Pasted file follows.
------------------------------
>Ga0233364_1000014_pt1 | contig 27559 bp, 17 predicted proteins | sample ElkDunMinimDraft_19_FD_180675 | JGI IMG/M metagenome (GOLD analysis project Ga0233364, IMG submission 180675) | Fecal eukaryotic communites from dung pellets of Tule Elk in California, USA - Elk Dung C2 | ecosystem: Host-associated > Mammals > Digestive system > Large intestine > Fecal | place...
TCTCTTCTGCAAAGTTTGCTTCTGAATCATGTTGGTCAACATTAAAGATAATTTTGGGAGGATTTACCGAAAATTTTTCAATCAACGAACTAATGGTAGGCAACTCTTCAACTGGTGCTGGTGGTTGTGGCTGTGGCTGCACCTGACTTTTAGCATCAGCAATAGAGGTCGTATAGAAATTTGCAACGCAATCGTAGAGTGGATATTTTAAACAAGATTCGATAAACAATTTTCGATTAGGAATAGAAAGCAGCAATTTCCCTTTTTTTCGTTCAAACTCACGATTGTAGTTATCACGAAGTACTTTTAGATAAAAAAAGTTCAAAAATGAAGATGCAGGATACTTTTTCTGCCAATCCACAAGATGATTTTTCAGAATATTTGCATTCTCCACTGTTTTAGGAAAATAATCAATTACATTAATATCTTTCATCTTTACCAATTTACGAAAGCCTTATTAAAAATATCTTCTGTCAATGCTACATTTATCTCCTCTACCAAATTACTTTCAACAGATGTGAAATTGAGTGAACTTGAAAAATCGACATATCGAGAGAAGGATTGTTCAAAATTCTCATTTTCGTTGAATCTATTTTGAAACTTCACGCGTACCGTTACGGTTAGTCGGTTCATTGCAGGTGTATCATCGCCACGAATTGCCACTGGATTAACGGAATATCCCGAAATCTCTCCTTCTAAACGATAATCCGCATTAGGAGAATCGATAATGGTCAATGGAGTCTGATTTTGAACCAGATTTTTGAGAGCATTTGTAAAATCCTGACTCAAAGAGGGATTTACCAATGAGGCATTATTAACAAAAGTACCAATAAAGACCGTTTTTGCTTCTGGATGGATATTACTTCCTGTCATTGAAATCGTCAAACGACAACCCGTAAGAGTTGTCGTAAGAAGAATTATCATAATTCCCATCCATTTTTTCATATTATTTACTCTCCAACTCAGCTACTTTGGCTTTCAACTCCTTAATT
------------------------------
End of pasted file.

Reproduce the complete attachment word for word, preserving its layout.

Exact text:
>Ga0233364_1000014_pt1 | contig 27559 bp, 17 predicted proteins | sample ElkDunMinimDraft_19_FD_180675 | JGI IMG/M metagenome (GOLD analysis project Ga0233364, IMG submission 180675) | Fecal eukaryotic communites from dung pellets of Tule Elk in California, USA - Elk Dung C2 | ecosystem: Host-associated > Mammals > Digestive system > Large intestine > Fecal | place...
TCTCTTCTGCAAAGTTTGCTTCTGAATCATGTTGGTCAACATTAAAGATAATTTTGGGAGGATTTACCGAAAATTTTTCAATCAACGAACTAATGGTAGGCAACTCTTCAACTGGTGCTGGTGGTTGTGGCTGTGGCTGCACCTGACTTTTAGCATCAGCAATAGAGGTCGTATAGAAATTTGCAACGCAATCGTAGAGTGGATATTTTAAACAAGATTCGATAAACAATTTTCGATTAGGAATAGAAAGCAGCAATTTCCCTTTTTTTCGTTCAAACTCACGATTGTAGTTATCACGAAGTACTTTTAGATAAAAAAAGTTCAAAAATGAAGATGCAGGATACTTTTTCTGCCAATCCACAAGATGATTTTTCAGAATATTTGCATTCTCCACTGTTTTAGGAAAATAATCAATTACATTAATATCTTTCATCTTTACCAATTTACGAAAGCCTTATTAAAAATATCTTCTGTCAATGCTACATTTATCTCCTCTACCAAATTACTTTCAACAGATGTGAAATTGAGTGAACTTGAAAAATCGACATATCGAGAGAAGGATTGTTCAAAATTCTCATTTTCGTTGAATCTATTTTGAAACTTCACGCGTACCGTTACGGTTAGTCGGTTCATTGCAGGTGTATCATCGCCACGAATTGCCACTGGATTAACGGAATATCCCGAAATCTCTCCTTCTAAACGATAATCCGCATTAGGAGAATCGATAATGGTCAATGGAGTCTGATTTTGAACCAGATTTTTGAGAGCATTTGTAAAATCCTGACTCAAAGAGGGATTTACCAATGAGGCATTATTAACAAAAGTACCAATAAAGACCGTTTTTGCTTCTGGATGGATATTACTTCCTGTCATTGAAATCGTCAAACGACAACCCGTAAGAGTTGTCGTAAGAAGAATTATCATAATTCCCATCCATTTTTTCATATTATTTACTCTCCAACTCAGCTACTTTGGCTTTCAACTCCTTAATT